Hugh Conway-Jones reports on John Stockbridge’s memories of the 1930s when there were still some boats moving on the canal (based on conversations in 2019 and 2020).
John remembered that each boat was towed by a horse or two donkeys, usually worked by two men or a man and boy. However, one boat had a family on board – while mother and father worked the boat, they tied their young child to the cabin top to stop it falling overboard.
When the coal stopped coming by canal, the only vessel moving was the tar barge which had a motor and loaded at the gas works. The steerer always moaned about the reeds in the canal choking the propeller. He had to reach over at the back to get them off.
The wharf was enclosed with gates on the main road and gates across the towpath at each end, which were closed at night and on Sundays. Different grades of coal were stacked up in piles for local distribution. After the boats stopped, the coal came in by lorry from a nearby railway yard. Inside the main gates was a weighing machine, and carts coming to collect coal were weighed empty on the way in and again when filled. A man called Tom Perks took the money according to the weight taken away.
One day John’s mother gave him sixpence and sent him to the yard with a big old pram to collect coal. He put two or three nice pieces in the bottom and covered them with cheaper stuff. When he handed over the money, the man said 'That's a good sixpennyworth you've got there my boy', but he let John have it – and then put the money in his pocket!
On the wharf there was an old crane that had been used for lifting heavy loads like baulks of timber into or out of boats. John did not see it being used in his time, but it was great for the local boys to climb on. As they got older, they learned how to go higher, and when John did manage to climb to the top of it for the first time, he felt he had really made it!
For John and his friends, the canal towpath was part of their playground. Every few hundred yards there was a slam gate, having a weight on a chain. Coming one way, a horse could push the gate open, and the weight would close it. Going the other way, a man had to open the gate for the horse to go through. The boys used the terms first slam, second slam and third slam to identify places along the canal. The first slam gate was by Hilly Orchard Bridge, the second was at the other end of that field and the third was at the far end of Ebley Mill.
On some days the boys came across the canal maintenance men at work, cutting the towpath grass with a sickle or cutting the reeds with a long sharp knife. The knife was dropped in the canal with one man each side holding a rope, and they walked along cutting the reeds. They raked the reeds on to the towpath, and every so far they formed a pile. After the reeds had dried out for a bit, they lit a fire to burn them. Sometimes they would stop cutting when something else needed doing, like mending the bank by reinforcing it with willow sticks. The maintenance men had a boat with an open hold and a small cabin where they could brew tea. They called it a mud barge, but John did not see any mud being raised in his time.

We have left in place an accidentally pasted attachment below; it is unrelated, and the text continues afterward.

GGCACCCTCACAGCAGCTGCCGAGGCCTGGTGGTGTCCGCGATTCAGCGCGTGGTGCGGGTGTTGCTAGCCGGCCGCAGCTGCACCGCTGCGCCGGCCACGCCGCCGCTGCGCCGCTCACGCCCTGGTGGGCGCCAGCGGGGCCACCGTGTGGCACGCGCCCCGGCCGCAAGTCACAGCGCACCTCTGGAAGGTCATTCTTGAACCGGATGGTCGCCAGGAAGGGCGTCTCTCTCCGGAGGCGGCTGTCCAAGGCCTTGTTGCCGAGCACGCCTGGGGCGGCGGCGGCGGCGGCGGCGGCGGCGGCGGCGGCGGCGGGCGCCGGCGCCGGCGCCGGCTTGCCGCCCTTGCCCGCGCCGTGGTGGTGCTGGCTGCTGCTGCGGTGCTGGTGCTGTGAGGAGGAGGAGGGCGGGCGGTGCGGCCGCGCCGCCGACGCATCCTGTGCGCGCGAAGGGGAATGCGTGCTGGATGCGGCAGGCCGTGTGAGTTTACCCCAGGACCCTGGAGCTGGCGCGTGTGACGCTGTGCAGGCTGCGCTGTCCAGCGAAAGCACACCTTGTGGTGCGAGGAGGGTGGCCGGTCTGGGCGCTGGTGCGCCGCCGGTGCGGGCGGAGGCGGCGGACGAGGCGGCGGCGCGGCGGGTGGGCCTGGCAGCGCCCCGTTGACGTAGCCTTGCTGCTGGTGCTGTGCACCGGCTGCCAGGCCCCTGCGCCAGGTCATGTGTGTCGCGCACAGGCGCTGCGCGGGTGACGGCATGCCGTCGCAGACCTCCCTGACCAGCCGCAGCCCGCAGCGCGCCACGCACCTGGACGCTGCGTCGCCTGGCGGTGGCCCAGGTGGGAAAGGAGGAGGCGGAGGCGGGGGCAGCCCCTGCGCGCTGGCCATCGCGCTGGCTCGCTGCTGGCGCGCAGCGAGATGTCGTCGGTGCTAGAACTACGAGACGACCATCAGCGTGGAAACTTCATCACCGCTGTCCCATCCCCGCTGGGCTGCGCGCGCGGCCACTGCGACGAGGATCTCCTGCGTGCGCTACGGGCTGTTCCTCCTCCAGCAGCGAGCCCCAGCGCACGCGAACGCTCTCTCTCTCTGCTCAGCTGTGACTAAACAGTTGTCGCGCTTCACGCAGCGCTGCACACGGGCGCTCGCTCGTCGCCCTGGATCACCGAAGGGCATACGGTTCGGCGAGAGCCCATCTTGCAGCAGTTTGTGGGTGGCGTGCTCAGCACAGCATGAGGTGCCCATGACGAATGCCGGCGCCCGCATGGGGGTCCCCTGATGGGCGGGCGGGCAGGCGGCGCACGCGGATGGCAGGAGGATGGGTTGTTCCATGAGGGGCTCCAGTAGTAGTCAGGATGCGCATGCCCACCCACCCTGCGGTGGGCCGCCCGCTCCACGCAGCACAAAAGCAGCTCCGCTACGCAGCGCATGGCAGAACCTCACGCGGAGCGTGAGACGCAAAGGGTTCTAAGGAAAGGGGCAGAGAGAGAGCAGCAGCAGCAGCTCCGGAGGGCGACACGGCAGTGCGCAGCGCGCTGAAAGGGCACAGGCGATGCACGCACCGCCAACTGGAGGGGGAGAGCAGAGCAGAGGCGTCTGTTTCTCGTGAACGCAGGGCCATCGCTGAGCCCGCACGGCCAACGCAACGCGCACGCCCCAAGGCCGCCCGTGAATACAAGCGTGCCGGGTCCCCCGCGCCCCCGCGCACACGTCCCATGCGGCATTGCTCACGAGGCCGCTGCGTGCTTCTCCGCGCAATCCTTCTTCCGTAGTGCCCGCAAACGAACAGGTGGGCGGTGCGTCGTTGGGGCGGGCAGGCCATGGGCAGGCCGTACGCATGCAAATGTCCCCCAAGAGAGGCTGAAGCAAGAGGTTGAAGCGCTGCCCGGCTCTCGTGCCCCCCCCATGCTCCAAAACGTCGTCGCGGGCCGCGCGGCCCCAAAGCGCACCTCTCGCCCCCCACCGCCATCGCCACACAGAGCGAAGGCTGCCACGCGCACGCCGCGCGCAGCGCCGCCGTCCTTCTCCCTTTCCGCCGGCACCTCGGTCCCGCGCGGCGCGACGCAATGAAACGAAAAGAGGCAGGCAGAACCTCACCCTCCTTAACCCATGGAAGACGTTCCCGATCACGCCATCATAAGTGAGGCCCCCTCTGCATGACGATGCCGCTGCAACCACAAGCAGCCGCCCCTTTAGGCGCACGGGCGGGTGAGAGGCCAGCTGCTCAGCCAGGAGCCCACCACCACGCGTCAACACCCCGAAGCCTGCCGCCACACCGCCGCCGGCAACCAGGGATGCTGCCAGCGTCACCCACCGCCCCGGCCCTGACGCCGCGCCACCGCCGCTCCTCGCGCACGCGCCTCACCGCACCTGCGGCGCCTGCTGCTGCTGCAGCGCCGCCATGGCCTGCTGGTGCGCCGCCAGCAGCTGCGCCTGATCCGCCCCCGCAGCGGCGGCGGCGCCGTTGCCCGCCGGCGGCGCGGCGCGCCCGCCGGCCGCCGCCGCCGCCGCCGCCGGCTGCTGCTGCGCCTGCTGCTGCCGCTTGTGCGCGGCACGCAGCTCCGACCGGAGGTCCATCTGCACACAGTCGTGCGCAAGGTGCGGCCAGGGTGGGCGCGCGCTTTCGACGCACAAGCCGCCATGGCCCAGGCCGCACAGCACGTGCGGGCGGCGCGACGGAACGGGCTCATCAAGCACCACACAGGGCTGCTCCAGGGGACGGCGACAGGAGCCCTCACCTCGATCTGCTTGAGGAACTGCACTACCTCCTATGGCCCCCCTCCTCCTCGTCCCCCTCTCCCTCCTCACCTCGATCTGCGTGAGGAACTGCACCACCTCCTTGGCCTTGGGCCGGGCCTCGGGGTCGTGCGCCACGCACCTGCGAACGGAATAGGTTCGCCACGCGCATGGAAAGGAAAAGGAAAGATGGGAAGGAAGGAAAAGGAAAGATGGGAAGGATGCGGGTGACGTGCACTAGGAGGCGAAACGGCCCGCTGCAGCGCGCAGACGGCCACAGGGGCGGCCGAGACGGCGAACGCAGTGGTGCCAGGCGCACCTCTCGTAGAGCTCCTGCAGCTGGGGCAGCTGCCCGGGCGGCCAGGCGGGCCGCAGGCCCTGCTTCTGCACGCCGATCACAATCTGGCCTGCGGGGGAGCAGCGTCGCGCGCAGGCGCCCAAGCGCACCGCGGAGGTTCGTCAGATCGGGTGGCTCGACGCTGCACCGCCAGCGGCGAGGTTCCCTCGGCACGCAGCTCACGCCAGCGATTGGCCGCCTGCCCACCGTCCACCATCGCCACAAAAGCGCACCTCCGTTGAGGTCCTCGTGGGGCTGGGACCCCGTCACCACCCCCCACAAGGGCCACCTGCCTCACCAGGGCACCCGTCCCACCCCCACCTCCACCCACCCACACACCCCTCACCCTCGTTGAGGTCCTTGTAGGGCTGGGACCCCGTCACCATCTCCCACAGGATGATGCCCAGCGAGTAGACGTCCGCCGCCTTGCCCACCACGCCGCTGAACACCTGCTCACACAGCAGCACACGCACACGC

One winter’s day, the boys saw the ice-boat at work with a reinforced bow to cut through the ice. The Company’s men had a big horse which they got to the gallop while six men on the boat were rocking it to and fro. They'd keep going through the ice as far as they could, and then go back and have another go. When the boys saw them coming along the towpath at full gallop, they quickly jumped out of the way.
Another adventure the boys enjoyed was to make a raft from old petrol tins and bits of wood. This allowed them to get across to the other side of the canal where moorhens had nests in the rushes. The boys collected their eggs, always leaving one in each nest, and they took them home and fried them.
Hilly Orchard Bridge crossed the canal at a high level, carrying a footpath which continued past an orchard and up the hill to the top road. From the footpath, the boys could get through a hole in the orchard’s fence and collect fallen apples. One day a policeman came along when their pockets were full of apples, and they were terrified he would tell their parents or something worse. But he just chatted for a long time about all sorts of things, and it was only when he was leaving, he said 'Don't eat too many of those apples'.
After another successful visit to the orchard, the boys saw a boat coming along the canal. As it passed under the bridge, the boys tried to drop the apples down the chimney. It wasn't easy, but they thought they did succeed - judging from the language that came up from the steerer.
The area around Hilly Orchard Bridge was a recognised place for people to swim in the canal. In those days, many people did not have a bath in their house, and John remembered one man going there with soap and towel to have a good wash. His son used to jump off the bridge into the canal.